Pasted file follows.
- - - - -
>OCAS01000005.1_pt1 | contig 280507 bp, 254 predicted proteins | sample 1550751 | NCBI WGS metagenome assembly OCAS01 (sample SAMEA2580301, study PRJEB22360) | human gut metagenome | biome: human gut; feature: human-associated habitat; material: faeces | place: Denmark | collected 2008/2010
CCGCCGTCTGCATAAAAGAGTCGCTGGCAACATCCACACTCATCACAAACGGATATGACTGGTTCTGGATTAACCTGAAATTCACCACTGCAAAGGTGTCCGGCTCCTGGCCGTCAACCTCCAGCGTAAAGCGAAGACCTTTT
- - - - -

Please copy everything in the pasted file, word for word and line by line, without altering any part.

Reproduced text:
>OCAS01000005.1_pt1 | contig 280507 bp, 254 predicted proteins | sample 1550751 | NCBI WGS metagenome assembly OCAS01 (sample SAMEA2580301, study PRJEB22360) | human gut metagenome | biome: human gut; feature: human-associated habitat; material: faeces | place: Denmark | collected 2008/2010
CCGCCGTCTGCATAAAAGAGTCGCTGGCAACATCCACACTCATCACAAACGGATATGACTGGTTCTGGATTAACCTGAAATTCACCACTGCAAAGGTGTCCGGCTCCTGGCCGTCAACCTCCAGCGTAAAGCGAAGACCTTTT